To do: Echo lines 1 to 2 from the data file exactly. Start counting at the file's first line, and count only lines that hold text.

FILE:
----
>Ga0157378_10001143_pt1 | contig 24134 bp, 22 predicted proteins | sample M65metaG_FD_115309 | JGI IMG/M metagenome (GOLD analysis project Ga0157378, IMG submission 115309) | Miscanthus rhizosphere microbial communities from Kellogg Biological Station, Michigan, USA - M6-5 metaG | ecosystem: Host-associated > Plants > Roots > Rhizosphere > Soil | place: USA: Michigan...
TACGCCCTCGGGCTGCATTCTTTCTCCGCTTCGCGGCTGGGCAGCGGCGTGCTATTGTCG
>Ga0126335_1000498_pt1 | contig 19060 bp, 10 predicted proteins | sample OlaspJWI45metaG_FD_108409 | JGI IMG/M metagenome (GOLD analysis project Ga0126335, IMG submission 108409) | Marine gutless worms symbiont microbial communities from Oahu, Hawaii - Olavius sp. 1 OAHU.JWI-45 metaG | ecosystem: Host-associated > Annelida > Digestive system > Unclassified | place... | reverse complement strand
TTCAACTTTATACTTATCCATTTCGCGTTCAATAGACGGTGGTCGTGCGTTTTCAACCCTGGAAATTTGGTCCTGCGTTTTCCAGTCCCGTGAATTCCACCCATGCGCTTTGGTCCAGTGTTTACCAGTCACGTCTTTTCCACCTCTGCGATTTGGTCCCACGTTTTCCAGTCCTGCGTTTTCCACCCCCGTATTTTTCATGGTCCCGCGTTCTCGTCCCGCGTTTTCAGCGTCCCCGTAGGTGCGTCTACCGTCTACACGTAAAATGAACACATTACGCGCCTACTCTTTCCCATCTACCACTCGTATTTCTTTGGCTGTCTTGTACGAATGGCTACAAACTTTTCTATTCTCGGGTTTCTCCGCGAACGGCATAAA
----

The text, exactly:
>Ga0157378_10001143_pt1 | contig 24134 bp, 22 predicted proteins | sample M65metaG_FD_115309 | JGI IMG/M metagenome (GOLD analysis project Ga0157378, IMG submission 115309) | Miscanthus rhizosphere microbial communities from Kellogg Biological Station, Michigan, USA - M6-5 metaG | ecosystem: Host-associated > Plants > Roots > Rhizosphere > Soil | place: USA: Michigan...
TACGCCCTCGGGCTGCATTCTTTCTCCGCTTCGCGGCTGGGCAGCGGCGTGCTATTGTCG